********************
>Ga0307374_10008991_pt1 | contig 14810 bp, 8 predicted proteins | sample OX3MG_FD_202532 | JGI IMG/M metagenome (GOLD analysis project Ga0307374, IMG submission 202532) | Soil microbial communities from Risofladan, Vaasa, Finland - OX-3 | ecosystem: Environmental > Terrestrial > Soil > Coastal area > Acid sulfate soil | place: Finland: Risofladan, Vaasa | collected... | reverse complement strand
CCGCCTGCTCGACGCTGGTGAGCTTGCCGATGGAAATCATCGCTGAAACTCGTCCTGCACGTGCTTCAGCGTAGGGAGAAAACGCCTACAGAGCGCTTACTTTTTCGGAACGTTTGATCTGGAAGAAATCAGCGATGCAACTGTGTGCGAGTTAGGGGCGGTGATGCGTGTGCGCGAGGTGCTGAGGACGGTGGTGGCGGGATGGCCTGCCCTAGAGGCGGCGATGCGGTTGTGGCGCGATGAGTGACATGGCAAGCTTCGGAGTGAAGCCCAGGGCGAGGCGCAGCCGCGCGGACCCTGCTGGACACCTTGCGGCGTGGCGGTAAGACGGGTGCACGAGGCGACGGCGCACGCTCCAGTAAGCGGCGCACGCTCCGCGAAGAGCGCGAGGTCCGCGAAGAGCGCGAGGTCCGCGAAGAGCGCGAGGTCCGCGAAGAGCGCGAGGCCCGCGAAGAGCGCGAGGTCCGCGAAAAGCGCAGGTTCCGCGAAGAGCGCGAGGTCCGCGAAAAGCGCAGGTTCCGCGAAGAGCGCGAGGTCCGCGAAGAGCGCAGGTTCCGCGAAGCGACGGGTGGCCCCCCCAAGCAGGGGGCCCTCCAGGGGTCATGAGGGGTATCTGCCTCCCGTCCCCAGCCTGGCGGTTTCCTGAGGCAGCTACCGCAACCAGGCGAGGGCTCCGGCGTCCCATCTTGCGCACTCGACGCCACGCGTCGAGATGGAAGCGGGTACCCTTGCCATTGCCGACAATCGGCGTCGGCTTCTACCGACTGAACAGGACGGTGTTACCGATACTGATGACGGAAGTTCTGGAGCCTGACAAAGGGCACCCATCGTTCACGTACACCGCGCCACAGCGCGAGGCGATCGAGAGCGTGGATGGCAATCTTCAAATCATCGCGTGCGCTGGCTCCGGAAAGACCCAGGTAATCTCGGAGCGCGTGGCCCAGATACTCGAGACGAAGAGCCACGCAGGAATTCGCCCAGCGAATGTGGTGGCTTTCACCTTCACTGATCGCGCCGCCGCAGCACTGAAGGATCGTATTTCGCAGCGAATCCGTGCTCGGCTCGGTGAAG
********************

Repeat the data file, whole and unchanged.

>Ga0307374_10008991_pt1 | contig 14810 bp, 8 predicted proteins | sample OX3MG_FD_202532 | JGI IMG/M metagenome (GOLD analysis project Ga0307374, IMG submission 202532) | Soil microbial communities from Risofladan, Vaasa, Finland - OX-3 | ecosystem: Environmental > Terrestrial > Soil > Coastal area > Acid sulfate soil | place: Finland: Risofladan, Vaasa | collected... | reverse complement strand
CCGCCTGCTCGACGCTGGTGAGCTTGCCGATGGAAATCATCGCTGAAACTCGTCCTGCACGTGCTTCAGCGTAGGGAGAAAACGCCTACAGAGCGCTTACTTTTTCGGAACGTTTGATCTGGAAGAAATCAGCGATGCAACTGTGTGCGAGTTAGGGGCGGTGATGCGTGTGCGCGAGGTGCTGAGGACGGTGGTGGCGGGATGGCCTGCCCTAGAGGCGGCGATGCGGTTGTGGCGCGATGAGTGACATGGCAAGCTTCGGAGTGAAGCCCAGGGCGAGGCGCAGCCGCGCGGACCCTGCTGGACACCTTGCGGCGTGGCGGTAAGACGGGTGCACGAGGCGACGGCGCACGCTCCAGTAAGCGGCGCACGCTCCGCGAAGAGCGCGAGGTCCGCGAAGAGCGCGAGGTCCGCGAAGAGCGCGAGGTCCGCGAAGAGCGCGAGGCCCGCGAAGAGCGCGAGGTCCGCGAAAAGCGCAGGTTCCGCGAAGAGCGCGAGGTCCGCGAAAAGCGCAGGTTCCGCGAAGAGCGCGAGGTCCGCGAAGAGCGCAGGTTCCGCGAAGCGACGGGTGGCCCCCCCAAGCAGGGGGCCCTCCAGGGGTCATGAGGGGTATCTGCCTCCCGTCCCCAGCCTGGCGGTTTCCTGAGGCAGCTACCGCAACCAGGCGAGGGCTCCGGCGTCCCATCTTGCGCACTCGACGCCACGCGTCGAGATGGAAGCGGGTACCCTTGCCATTGCCGACAATCGGCGTCGGCTTCTACCGACTGAACAGGACGGTGTTACCGATACTGATGACGGAAGTTCTGGAGCCTGACAAAGGGCACCCATCGTTCACGTACACCGCGCCACAGCGCGAGGCGATCGAGAGCGTGGATGGCAATCTTCAAATCATCGCGTGCGCTGGCTCCGGAAAGACCCAGGTAATCTCGGAGCGCGTGGCCCAGATACTCGAGACGAAGAGCCACGCAGGAATTCGCCCAGCGAATGTGGTGGCTTTCACCTTCACTGATCGCGCCGCCGCAGCACTGAAGGATCGTATTTCGCAGCGAATCCGTGCTCGGCTCGGTGAAG